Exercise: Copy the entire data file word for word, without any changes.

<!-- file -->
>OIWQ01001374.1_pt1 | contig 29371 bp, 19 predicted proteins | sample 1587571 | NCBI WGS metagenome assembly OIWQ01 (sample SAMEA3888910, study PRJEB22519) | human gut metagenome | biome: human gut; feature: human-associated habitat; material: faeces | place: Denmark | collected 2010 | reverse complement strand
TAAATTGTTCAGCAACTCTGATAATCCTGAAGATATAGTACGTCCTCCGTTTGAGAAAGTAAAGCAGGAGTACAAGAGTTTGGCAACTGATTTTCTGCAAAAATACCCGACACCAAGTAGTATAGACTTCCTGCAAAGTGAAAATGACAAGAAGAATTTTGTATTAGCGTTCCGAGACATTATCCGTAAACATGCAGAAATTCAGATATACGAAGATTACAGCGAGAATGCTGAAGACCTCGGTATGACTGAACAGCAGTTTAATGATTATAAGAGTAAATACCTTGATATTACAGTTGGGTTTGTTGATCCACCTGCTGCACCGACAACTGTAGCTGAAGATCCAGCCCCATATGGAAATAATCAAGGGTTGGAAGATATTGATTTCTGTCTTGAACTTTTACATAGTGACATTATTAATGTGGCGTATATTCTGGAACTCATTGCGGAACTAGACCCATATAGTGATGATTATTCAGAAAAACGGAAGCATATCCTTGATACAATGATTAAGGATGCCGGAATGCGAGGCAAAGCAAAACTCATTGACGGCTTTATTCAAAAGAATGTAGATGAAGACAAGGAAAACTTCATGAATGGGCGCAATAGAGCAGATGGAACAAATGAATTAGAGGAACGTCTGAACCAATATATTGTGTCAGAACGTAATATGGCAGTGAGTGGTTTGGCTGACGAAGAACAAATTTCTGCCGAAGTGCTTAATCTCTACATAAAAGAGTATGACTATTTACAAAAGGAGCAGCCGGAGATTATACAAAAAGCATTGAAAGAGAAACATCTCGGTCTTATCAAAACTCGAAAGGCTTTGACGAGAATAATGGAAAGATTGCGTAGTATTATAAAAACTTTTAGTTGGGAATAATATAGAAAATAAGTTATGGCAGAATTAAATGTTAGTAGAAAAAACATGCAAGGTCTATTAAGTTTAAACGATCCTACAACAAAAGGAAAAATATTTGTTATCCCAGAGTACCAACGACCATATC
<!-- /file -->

>OIWQ01001374.1_pt1 | contig 29371 bp, 19 predicted proteins | sample 1587571 | NCBI WGS metagenome assembly OIWQ01 (sample SAMEA3888910, study PRJEB22519) | human gut metagenome | biome: human gut; feature: human-associated habitat; material: faeces | place: Denmark | collected 2010 | reverse complement strand
TAAATTGTTCAGCAACTCTGATAATCCTGAAGATATAGTACGTCCTCCGTTTGAGAAAGTAAAGCAGGAGTACAAGAGTTTGGCAACTGATTTTCTGCAAAAATACCCGACACCAAGTAGTATAGACTTCCTGCAAAGTGAAAATGACAAGAAGAATTTTGTATTAGCGTTCCGAGACATTATCCGTAAACATGCAGAAATTCAGATATACGAAGATTACAGCGAGAATGCTGAAGACCTCGGTATGACTGAACAGCAGTTTAATGATTATAAGAGTAAATACCTTGATATTACAGTTGGGTTTGTTGATCCACCTGCTGCACCGACAACTGTAGCTGAAGATCCAGCCCCATATGGAAATAATCAAGGGTTGGAAGATATTGATTTCTGTCTTGAACTTTTACATAGTGACATTATTAATGTGGCGTATATTCTGGAACTCATTGCGGAACTAGACCCATATAGTGATGATTATTCAGAAAAACGGAAGCATATCCTTGATACAATGATTAAGGATGCCGGAATGCGAGGCAAAGCAAAACTCATTGACGGCTTTATTCAAAAGAATGTAGATGAAGACAAGGAAAACTTCATGAATGGGCGCAATAGAGCAGATGGAACAAATGAATTAGAGGAACGTCTGAACCAATATATTGTGTCAGAACGTAATATGGCAGTGAGTGGTTTGGCTGACGAAGAACAAATTTCTGCCGAAGTGCTTAATCTCTACATAAAAGAGTATGACTATTTACAAAAGGAGCAGCCGGAGATTATACAAAAAGCATTGAAAGAGAAACATCTCGGTCTTATCAAAACTCGAAAGGCTTTGACGAGAATAATGGAAAGATTGCGTAGTATTATAAAAACTTTTAGTTGGGAATAATATAGAAAATAAGTTATGGCAGAATTAAATGTTAGTAGAAAAAACATGCAAGGTCTATTAAGTTTAAACGATCCTACAACAAAAGGAAAAATATTTGTTATCCCAGAGTACCAACGACCATATC